JERUSALEM (JTA) — The attorney general of Israel said it would end the Chief Rabbinate’s monopoly on kosher certification if the government agency does not comply immediately with a 2017 Supreme Court ruling requiring it to end the long-time practice in which restaurants and others directly pay the salaries of government inspectors.
Avichai Mandelblit said that unless the Chief Rabbinate meets the September deadline imposed by the court requiring the establishment of an alternative system, he could not continue to enforce the law that prohibits independent kosher supervisory agencies from operating in Israel, according to The Times of Israel.
The court had ruled that the current system creates unacceptable conflicts of interest.
In response to Mandelblit, the kashrut supervisors said that efforts to comply with the court’s decision had been stymied by the Finance Ministry.
The Chief Rabbinate has long faced allegations of widespread corruption; the Mandelblit ultimatum comes only days after one of its senior kashrut officials was arrested on bribery charges. He was accused of “receiving on a large number of occasions bribes and other benefits in exchange for benefits he illegally gave to others as part of his duties.”
Several other unnamed suspects had been arrested previously for allegedly taking bribes in order to fast-track the certification of food products being imported from abroad.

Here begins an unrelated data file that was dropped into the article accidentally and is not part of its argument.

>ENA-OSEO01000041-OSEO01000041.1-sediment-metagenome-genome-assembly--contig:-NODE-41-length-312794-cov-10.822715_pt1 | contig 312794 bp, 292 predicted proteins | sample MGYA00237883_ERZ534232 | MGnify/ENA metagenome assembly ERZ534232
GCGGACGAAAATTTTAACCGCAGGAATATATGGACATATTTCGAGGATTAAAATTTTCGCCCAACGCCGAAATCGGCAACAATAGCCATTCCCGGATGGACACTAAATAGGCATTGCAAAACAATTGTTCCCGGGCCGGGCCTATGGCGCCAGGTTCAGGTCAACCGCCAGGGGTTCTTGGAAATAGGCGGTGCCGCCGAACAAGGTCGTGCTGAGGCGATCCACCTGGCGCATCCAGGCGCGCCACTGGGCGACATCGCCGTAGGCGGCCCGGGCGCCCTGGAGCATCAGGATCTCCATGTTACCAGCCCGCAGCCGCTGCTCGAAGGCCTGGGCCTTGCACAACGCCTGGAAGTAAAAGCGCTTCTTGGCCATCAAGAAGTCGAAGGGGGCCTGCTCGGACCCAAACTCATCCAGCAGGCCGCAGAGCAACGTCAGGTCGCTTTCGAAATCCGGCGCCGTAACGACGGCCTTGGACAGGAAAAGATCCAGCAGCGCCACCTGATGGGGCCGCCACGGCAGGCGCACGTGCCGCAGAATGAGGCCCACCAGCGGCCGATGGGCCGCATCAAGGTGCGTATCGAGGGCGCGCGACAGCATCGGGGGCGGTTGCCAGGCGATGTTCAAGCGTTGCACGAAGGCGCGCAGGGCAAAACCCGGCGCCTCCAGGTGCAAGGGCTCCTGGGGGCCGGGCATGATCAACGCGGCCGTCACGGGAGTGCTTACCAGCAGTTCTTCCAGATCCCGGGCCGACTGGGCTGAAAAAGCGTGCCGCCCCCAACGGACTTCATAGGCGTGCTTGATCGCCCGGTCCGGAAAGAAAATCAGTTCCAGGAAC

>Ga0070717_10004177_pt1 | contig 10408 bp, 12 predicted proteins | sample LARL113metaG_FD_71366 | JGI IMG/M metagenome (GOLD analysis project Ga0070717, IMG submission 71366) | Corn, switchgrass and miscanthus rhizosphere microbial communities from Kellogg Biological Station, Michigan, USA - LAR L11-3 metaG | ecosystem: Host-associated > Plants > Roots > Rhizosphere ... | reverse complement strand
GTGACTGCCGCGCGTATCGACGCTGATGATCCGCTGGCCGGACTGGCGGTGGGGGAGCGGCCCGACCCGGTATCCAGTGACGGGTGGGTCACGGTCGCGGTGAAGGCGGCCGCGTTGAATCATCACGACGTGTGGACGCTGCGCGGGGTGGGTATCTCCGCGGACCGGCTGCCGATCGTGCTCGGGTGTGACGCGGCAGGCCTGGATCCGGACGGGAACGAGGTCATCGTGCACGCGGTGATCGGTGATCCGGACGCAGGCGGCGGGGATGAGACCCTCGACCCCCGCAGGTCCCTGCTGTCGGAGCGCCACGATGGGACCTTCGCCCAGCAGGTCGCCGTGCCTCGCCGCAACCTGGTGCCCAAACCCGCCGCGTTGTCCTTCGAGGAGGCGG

Last year, the state comptroller issued a report alleging widespread fraud that went so far as to call into question the kosher status of establishments certified by the Chief Rabbinate. According to the report, a significant number of kosher inspectors were claiming to have worked for an unreasonable period of time at large numbers of restaurants, raising questions as to whether or not they were actually doing any of the work.
According to The Jerusalem Post, one inspector claimed that he was supervising 18 businesses — a workload that would have required him to spend 27 hours a day on the job. Such cases, the comptroller’s report alleged, “arouse the suspicion of false allocation of supervision hours” and that inspectors were being paid for work that “could not have been carried out.”
The report also found widespread nepotism, with officials employing close relatives despite rules prohibiting such conduct.
A number of private organizations, such as Tzohar, have attempted to break the state monopoly on kashrut in recent years.